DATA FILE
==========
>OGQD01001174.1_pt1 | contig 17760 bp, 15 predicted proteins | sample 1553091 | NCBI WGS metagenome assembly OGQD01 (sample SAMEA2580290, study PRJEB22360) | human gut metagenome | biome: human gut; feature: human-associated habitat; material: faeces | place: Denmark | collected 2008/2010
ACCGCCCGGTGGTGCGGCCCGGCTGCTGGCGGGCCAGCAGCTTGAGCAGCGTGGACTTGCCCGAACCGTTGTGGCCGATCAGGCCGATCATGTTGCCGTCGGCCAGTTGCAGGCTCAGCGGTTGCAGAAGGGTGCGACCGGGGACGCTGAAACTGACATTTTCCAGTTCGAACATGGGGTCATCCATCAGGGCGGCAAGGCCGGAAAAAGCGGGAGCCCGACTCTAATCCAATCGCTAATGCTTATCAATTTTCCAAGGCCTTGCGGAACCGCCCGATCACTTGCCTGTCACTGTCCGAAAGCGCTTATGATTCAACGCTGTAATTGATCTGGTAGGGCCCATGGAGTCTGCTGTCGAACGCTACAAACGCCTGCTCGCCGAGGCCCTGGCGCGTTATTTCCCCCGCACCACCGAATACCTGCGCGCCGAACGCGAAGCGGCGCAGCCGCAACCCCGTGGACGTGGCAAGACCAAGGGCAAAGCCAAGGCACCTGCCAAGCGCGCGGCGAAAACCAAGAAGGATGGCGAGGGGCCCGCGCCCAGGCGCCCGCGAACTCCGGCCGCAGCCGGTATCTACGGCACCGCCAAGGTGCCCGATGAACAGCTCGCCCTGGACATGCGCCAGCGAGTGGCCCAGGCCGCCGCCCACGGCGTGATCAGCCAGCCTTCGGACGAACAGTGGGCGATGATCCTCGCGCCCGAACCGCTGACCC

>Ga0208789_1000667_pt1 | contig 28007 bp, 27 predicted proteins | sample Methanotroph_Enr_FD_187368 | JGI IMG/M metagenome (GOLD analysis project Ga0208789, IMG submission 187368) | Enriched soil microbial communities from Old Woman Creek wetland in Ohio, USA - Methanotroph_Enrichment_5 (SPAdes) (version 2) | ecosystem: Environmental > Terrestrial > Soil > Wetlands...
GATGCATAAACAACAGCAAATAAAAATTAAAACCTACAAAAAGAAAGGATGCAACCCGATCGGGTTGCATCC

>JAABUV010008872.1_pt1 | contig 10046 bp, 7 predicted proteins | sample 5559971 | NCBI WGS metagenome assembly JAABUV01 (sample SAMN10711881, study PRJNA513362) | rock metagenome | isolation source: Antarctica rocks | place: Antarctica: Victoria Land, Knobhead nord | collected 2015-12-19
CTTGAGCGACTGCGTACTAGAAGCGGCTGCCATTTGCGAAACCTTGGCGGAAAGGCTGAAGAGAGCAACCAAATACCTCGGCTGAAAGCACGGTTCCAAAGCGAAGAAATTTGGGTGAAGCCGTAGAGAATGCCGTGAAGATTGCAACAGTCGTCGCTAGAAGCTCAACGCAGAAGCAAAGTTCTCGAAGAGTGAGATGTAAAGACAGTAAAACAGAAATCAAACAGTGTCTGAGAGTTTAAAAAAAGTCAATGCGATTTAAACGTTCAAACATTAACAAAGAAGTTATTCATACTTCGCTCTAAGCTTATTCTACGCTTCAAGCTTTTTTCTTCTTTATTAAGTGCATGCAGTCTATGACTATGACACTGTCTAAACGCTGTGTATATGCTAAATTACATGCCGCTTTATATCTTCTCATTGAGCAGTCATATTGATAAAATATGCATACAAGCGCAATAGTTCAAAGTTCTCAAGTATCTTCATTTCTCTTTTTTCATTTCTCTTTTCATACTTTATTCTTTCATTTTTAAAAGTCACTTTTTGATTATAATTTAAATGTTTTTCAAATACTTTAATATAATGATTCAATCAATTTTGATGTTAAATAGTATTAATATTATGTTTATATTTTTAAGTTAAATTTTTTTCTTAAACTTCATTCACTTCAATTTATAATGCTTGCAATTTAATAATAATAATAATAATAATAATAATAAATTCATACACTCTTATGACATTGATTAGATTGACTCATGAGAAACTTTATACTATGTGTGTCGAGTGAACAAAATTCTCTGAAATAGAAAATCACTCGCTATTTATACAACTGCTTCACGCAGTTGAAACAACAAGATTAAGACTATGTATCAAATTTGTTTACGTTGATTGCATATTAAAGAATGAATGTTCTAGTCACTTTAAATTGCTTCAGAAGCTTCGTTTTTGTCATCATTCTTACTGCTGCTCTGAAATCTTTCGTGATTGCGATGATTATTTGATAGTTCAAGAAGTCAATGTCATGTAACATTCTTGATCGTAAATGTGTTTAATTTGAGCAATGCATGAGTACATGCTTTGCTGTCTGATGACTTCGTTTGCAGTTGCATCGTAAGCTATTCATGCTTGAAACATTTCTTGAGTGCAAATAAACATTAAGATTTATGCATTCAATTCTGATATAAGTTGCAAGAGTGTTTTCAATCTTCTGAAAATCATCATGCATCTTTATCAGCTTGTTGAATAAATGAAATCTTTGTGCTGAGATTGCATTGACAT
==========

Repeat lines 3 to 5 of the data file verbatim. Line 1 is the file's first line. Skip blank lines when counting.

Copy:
>Ga0208789_1000667_pt1 | contig 28007 bp, 27 predicted proteins | sample Methanotroph_Enr_FD_187368 | JGI IMG/M metagenome (GOLD analysis project Ga0208789, IMG submission 187368) | Enriched soil microbial communities from Old Woman Creek wetland in Ohio, USA - Methanotroph_Enrichment_5 (SPAdes) (version 2) | ecosystem: Environmental > Terrestrial > Soil > Wetlands...
GATGCATAAACAACAGCAAATAAAAATTAAAACCTACAAAAAGAAAGGATGCAACCCGATCGGGTTGCATCC

>JAABUV010008872.1_pt1 | contig 10046 bp, 7 predicted proteins | sample 5559971 | NCBI WGS metagenome assembly JAABUV01 (sample SAMN10711881, study PRJNA513362) | rock metagenome | isolation source: Antarctica rocks | place: Antarctica: Victoria Land, Knobhead nord | collected 2015-12-19